Entries for April 2007

farewell, Mr. Vonnegut

I still remember well hearing Kurt Vonnegut speak at CWRU in February of 2004. Yesterday, he left an eloquent parting image. Learn more from the Plain Dealer about this American icon.

reviewing the reasons for the pay gap

Another book author is out promoting her latest conservative title, by publishing misinformed opinions about the reasons for the pay gap between men and women in the Washington Post. (If you have missed this, there's a good review of the recent events here, including links.)

I refuse to post to the original op-ed by said conservative book author, because, as I said above, she is misinformed. Basically, she argues that the pay gap can be explained by women's choices of more flexible work, but Elaine McCrate published a study in 2005 documenting that men have more access to flexible work schedules than women.

Here are some useful links to research explaining reasons for the gender pay gap:

And how do we solve the problem of the pay gap? Martha Burk reviews the slow movement of the Fair Pay Act.

discussing race in the region and the nation

This Thursday, as part of Case's fifth annual Research ShowCase, I will be attending a panel discussion from 10:30 - noon on "Race and the Nation" which includes a nationally prominent speaker, five panelists (three MDs, two PhDs, and one DDS), and a great moderator -- Dee Perry, from WCPN.

There are several other interesting panel sessions on Wednesday afternoon and throughout the day on Thursday, and all events in the showcase are free an open to the public! Please join us, at the Veale Convocation Center, accessible from Adelbert Road near the University Circle RTA station.

benefits of welcoming work environments for all

Two quick links to recent studies suggesting that work environments where members of demographic minorities are welcomed and fully integrated into work culture yield positive performance benefits for all workers:

Case Western Reserve, highest quality education at a great value

I was pleased to read that Kiplinger's rated Case Western Reserve as one of the top 50 best values among comparable universities last week. (See the table for the full list of 50.)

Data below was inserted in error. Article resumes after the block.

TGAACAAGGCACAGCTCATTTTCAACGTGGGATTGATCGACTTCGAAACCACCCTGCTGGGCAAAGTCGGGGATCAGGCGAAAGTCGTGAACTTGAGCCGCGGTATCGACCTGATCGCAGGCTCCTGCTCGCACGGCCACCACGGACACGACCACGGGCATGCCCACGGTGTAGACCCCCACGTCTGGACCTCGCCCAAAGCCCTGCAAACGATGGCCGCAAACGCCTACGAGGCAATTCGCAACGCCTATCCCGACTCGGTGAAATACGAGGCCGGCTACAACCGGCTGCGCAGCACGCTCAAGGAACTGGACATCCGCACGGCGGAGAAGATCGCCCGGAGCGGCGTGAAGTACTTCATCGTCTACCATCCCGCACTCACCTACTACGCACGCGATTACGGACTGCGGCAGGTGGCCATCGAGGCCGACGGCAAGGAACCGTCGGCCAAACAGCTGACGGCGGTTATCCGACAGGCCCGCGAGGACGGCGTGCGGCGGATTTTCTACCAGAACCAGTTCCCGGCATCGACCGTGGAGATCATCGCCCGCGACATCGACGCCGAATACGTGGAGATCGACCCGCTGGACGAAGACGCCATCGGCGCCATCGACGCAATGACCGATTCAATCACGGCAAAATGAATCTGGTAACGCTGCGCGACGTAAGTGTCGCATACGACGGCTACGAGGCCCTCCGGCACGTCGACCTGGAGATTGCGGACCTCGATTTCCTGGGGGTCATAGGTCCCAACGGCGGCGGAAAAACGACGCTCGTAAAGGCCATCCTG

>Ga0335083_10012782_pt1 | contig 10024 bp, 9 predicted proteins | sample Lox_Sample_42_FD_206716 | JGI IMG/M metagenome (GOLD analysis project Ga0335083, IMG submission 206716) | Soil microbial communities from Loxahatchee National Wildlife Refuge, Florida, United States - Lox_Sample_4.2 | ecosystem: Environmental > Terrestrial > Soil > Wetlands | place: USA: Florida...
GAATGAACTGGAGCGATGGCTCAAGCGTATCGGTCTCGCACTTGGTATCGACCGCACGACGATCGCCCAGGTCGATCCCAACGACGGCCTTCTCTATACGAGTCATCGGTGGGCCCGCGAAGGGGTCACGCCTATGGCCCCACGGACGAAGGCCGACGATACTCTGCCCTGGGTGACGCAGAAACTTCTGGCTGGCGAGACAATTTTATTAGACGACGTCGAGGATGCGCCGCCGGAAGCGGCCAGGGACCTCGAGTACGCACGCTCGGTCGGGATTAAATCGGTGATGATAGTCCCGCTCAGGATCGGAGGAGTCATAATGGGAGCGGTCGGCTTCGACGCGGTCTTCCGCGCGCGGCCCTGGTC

I was surprised, though, to see the university's press release about our inclusion on the Kiplinger's list mentioning the other "peer" schools that we outranked on the list. I thought the point of the list was that these schools are not our peers, at least in the eyes of the people who compiled the Kiplinger's list. (why give the other "peer" schools another page to generate hits for them on the web?)

The table shows that only 15 of the top 50 schools have better student-to-faculty ratios than Case Western Reserve. Of all the private universities Kiplinger's ranked, only 15 do better than the 9 students per faculty member ratio at Case Western Reserve.

Also, only 5 of the universities on the list accept a higher percentage of their entering class. Case Western Reserve accepted 68 percent of applicants, according to the table. From an academic rankings perspective, a lower acceptance rate would improve our standings compared with other schools; however, from an applicant's perspective, a high acceptance rate is desirable, because it makes the investment of time in a college application less of a gamble.

At Case Western Reserve, we meet the total financial need of 92 percent of our students. The majority of that financial aid is in the form of grants, rather than loans. (Only 3 of the 50 schools provide a higher percentage of students with financial aid sufficient to meet their financial need.) Case Western Reserve is right in the middle of the top 50 universities in terms of the average debt of new graduates, at just under 21 thousand dollars.